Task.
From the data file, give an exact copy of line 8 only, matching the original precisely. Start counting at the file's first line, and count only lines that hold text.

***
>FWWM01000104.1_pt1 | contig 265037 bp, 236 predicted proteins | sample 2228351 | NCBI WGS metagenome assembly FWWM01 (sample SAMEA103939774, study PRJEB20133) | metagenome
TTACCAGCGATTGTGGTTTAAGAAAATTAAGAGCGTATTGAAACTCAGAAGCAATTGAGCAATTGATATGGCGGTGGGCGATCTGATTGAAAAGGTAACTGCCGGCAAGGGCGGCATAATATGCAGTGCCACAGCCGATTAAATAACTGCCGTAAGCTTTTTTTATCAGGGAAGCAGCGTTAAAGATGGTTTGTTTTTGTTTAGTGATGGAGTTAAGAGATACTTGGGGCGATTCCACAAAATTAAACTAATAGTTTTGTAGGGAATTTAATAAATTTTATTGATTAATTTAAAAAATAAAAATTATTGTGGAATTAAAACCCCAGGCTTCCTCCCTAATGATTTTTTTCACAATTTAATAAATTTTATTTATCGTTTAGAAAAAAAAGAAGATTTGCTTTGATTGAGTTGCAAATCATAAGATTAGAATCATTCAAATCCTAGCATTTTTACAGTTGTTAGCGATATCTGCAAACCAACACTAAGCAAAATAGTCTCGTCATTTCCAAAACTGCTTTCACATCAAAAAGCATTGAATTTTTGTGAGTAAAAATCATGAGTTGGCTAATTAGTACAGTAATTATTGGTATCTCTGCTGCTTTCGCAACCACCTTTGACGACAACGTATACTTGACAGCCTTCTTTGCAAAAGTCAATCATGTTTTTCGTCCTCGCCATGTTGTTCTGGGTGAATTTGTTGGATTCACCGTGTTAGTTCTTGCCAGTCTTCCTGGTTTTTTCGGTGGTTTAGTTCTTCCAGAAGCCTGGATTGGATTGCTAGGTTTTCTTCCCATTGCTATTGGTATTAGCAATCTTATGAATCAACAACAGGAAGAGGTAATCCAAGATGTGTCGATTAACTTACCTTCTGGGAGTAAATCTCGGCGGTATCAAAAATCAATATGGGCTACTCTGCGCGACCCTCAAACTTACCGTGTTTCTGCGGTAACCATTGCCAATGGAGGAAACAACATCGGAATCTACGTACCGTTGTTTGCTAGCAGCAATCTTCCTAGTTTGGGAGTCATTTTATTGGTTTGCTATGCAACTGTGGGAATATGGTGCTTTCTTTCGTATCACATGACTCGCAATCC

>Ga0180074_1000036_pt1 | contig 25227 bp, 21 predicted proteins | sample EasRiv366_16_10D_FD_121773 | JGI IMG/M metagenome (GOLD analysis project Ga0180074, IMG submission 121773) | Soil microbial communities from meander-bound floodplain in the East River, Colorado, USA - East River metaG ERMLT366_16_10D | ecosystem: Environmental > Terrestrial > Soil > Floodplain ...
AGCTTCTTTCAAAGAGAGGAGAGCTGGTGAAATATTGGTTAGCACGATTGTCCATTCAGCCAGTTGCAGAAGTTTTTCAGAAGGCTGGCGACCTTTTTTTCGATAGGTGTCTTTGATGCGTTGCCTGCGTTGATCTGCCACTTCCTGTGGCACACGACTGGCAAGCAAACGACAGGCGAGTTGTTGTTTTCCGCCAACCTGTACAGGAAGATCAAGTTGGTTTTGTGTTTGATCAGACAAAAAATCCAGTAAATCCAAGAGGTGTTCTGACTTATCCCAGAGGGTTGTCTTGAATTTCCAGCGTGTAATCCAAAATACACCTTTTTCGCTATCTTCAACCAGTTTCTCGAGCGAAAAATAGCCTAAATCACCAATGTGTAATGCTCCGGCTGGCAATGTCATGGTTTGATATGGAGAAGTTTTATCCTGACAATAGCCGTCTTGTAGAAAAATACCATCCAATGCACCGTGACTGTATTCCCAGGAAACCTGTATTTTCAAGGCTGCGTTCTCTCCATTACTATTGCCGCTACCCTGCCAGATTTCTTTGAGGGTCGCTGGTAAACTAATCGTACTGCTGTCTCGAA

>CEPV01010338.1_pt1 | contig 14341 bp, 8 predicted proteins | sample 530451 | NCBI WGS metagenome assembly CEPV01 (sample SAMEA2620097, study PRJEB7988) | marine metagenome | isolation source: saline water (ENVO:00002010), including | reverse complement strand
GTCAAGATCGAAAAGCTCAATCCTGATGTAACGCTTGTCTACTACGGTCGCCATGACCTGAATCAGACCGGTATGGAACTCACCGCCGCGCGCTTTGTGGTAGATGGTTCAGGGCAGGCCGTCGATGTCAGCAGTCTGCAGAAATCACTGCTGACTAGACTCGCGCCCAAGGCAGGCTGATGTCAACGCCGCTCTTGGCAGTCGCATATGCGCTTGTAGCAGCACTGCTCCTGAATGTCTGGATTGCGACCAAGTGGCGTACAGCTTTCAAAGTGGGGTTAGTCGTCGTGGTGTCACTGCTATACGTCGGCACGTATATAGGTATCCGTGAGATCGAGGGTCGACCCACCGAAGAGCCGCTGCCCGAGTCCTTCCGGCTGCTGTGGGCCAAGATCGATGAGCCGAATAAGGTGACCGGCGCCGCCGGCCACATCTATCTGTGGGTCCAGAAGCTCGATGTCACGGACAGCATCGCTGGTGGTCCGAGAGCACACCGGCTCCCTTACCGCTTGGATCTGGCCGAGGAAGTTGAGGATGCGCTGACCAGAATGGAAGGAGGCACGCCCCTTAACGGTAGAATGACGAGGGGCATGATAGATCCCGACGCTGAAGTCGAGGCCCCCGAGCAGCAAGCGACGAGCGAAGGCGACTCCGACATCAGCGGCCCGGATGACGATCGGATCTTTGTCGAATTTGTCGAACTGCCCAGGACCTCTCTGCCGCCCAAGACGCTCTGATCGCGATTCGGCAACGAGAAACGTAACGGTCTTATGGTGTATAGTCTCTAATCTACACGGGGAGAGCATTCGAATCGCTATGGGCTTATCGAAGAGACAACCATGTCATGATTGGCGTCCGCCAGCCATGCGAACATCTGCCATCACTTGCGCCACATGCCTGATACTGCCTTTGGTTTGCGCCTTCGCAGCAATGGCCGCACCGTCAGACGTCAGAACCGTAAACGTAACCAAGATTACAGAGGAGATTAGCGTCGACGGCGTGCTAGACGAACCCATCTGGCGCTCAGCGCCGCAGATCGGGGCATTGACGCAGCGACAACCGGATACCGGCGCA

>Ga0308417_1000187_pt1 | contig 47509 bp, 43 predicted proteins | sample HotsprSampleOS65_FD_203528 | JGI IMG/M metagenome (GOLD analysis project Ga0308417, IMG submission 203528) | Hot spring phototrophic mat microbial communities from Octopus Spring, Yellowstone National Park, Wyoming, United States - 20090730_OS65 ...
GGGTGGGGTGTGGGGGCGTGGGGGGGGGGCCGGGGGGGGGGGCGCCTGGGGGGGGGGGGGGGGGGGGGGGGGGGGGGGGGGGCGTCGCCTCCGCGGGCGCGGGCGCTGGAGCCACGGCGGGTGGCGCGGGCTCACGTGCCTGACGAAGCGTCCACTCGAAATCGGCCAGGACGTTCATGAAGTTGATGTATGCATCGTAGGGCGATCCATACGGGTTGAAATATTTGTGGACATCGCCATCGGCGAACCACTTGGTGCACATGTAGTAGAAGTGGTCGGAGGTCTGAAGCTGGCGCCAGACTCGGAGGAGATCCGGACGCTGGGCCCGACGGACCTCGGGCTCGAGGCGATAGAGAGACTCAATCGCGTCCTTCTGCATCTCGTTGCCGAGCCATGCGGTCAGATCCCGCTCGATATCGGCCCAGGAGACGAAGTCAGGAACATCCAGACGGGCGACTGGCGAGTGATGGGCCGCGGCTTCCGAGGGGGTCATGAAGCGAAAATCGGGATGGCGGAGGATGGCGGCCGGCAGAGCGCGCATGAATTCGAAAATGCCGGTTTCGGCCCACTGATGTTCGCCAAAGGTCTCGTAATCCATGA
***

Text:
GGGTGGGGTGTGGGGGCGTGGGGGGGGGGCCGGGGGGGGGGGCGCCTGGGGGGGGGGGGGGGGGGGGGGGGGGGGGGGGGGGCGTCGCCTCCGCGGGCGCGGGCGCTGGAGCCACGGCGGGTGGCGCGGGCTCACGTGCCTGACGAAGCGTCCACTCGAAATCGGCCAGGACGTTCATGAAGTTGATGTATGCATCGTAGGGCGATCCATACGGGTTGAAATATTTGTGGACATCGCCATCGGCGAACCACTTGGTGCACATGTAGTAGAAGTGGTCGGAGGTCTGAAGCTGGCGCCAGACTCGGAGGAGATCCGGACGCTGGGCCCGACGGACCTCGGGCTCGAGGCGATAGAGAGACTCAATCGCGTCCTTCTGCATCTCGTTGCCGAGCCATGCGGTCAGATCCCGCTCGATATCGGCCCAGGAGACGAAGTCAGGAACATCCAGACGGGCGACTGGCGAGTGATGGGCCGCGGCTTCCGAGGGGGTCATGAAGCGAAAATCGGGATGGCGGAGGATGGCGGCCGGCAGAGCGCGCATGAATTCGAAAATGCCGGTTTCGGCCCACTGATGTTCGCCAAAGGTCTCGTAATCCATGA